Bittersweet by Shaua Niequist


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Bittersweet: Thoughts on change, grace, and learning the hard way by Shauna Niequist was really quite moving. It's a series of semi-autobiographical/motivational chapters that touch on pain and the beauty we can find in it. Shauna is quite the artist, I found, given the way she takes experiences of brokenness that are common to many of us, sketching in honest detail why they hurt us so much, and then lingering on the way pain and death intertwine with beauty and new life. Imagine a painting of a flower pot that's been knocked over by some kind of turbulence, and is now laying on its side amidst scattered shards and soil. Looking more closely, you notice that the flower has managed to take root and even flourish where it had spilled onto the ground. That's pretty much how this book has impacted me.

Shauna has an honest, down-to-earth way of sharing her own stories about heartache, loss, and troubles that resonate with many of us. There's lots to relate to in this book: The pain of losing a child, the sorrow of losing a grandparent, the difficuly of keeping a marriage healthy during hard times, the loneliness one feels when friends and acquaintances remain silent and distant during your time of grief. But there's plenty of fun and light-hearted stuff in here too: Shauna draws the reader in with meaningful, well-written stories, and unique insights on the joys of cooking, traveling, weddings, and quality time with friends and family.

It's definitely a book for women, as it deals a lot with issues around motherhood, female friendships, and "crying in the bathroom." However, some of the chapters are great for men too. I've had moments where I just *had* to show my brother, my husband, and my uncle a chapter or two. And once they start the first few sentences they're usually hooked until the end. Of course, the point isn't that they got hooked on the chapters, but that the book has an enjoyable way of revealing truths about common life stages and experiences that stay with the reader long after the book has been shelved.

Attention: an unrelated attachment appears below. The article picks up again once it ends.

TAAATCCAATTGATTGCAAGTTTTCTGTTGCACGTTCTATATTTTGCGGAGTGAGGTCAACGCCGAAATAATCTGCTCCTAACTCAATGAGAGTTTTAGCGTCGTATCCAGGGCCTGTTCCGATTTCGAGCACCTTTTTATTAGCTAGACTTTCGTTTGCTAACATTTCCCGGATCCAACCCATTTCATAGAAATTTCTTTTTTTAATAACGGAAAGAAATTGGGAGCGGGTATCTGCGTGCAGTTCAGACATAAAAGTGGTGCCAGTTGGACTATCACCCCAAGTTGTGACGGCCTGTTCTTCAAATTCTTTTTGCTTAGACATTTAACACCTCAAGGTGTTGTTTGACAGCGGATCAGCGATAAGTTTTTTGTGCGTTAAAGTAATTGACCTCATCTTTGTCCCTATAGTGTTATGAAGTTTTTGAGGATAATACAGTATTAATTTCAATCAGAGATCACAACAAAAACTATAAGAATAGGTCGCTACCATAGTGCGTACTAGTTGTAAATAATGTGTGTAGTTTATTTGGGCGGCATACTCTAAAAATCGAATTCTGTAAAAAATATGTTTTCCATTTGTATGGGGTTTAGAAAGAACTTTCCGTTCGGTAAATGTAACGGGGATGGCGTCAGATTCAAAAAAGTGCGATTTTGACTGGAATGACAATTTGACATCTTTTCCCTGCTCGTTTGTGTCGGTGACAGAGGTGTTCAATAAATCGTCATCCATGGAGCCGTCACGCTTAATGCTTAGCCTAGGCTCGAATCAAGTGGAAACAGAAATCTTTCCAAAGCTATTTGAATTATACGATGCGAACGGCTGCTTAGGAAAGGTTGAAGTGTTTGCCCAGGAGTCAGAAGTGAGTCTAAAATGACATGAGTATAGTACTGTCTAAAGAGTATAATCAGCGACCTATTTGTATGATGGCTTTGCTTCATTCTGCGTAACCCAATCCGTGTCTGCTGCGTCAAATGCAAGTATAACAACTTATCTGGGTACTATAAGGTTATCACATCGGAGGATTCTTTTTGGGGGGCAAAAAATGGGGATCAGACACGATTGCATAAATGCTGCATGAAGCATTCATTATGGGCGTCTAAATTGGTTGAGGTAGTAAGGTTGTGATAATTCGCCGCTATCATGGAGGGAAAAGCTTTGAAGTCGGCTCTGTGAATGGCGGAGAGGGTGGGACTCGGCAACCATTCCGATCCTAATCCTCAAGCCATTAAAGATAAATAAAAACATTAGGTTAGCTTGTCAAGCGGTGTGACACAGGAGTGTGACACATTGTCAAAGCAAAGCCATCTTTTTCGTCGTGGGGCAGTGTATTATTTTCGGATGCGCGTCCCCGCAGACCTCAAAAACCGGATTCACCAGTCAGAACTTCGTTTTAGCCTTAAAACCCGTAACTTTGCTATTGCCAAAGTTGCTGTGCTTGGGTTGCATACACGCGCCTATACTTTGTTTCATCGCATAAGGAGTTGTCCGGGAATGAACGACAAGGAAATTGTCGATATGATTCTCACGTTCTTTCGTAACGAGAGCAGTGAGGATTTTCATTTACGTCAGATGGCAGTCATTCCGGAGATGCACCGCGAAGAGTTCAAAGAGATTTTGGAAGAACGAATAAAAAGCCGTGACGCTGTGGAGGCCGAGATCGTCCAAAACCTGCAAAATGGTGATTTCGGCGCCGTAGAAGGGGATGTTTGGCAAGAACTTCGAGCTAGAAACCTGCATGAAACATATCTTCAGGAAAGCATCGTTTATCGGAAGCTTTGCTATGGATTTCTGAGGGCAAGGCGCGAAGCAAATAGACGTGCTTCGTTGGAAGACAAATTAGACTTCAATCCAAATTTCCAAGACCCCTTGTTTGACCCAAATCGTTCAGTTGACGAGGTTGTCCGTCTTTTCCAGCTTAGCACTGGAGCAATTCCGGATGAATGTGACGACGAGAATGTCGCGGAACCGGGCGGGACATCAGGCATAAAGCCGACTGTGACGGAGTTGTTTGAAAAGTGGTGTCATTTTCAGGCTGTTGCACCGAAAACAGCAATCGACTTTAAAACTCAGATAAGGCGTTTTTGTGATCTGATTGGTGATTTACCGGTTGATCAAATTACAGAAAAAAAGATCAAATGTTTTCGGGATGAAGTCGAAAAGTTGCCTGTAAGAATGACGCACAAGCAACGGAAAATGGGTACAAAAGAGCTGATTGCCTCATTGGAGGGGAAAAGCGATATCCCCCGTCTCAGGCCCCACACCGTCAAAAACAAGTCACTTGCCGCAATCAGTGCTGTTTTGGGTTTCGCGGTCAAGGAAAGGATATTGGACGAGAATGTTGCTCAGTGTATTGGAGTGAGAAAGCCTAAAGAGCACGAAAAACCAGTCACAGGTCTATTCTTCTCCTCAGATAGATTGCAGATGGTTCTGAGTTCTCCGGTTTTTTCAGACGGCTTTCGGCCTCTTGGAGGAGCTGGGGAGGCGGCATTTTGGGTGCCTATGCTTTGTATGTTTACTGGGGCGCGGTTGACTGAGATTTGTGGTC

One of my favourite chapters is called "Things I don't do" about having boundaries on our personal time, and getting a healthier perspective on our priorities in life. It's one thing for me to describe this chapter to you, though, and quite another to read it. I'll post excerpts of Shauna's book here on my blog in the near future to show you what I mean about her refreshing insights and writing style.

If I had one concern, it would be her take on theology and her critique of theologians. She's a pastor's kid, as am I, so I would have expected her to have a more nuanced and sophisticated view of the Gospel and the people who teach it to us. Her perspective sounds a lot like the disdain for theology I heard from members of a former church I attended, and I'm concerned that a growing number of Christians--who are understandably disillusioned with dogmatic, fundamentalist-style Christianity--are throwing out the baby with the bathwater when it comes to regarding God's Word and the people He has gifted as teachers with value and respect. This chapter appears near the end of the book, so it didn't affect my experience of the rest of her thoughts, which was good. I'll post more about this in the future as well. But this is the only reason I can't give the book a perfect rating, as much as I would have liked to.

So I give it four out of five stars. If you can find a copy, I definitely recommend reading it at least once. As for me, I'll be re-reading Bittersweet many times over.

A special request: I'd be Shauna's first customer if she were to publish her tips on dining and entertaining, along with recipes for the many fabulous dishes she describes in Bittersweet. They all sounded so delectably irresistible!

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I want to express my sincere thanks to Zondervan for the opportunity to review Bittersweet. I received a complimentary copy of this book from Zondervan in exchange for writing a review, and I was free to express my honest impressions of the book, whether positive or negative.

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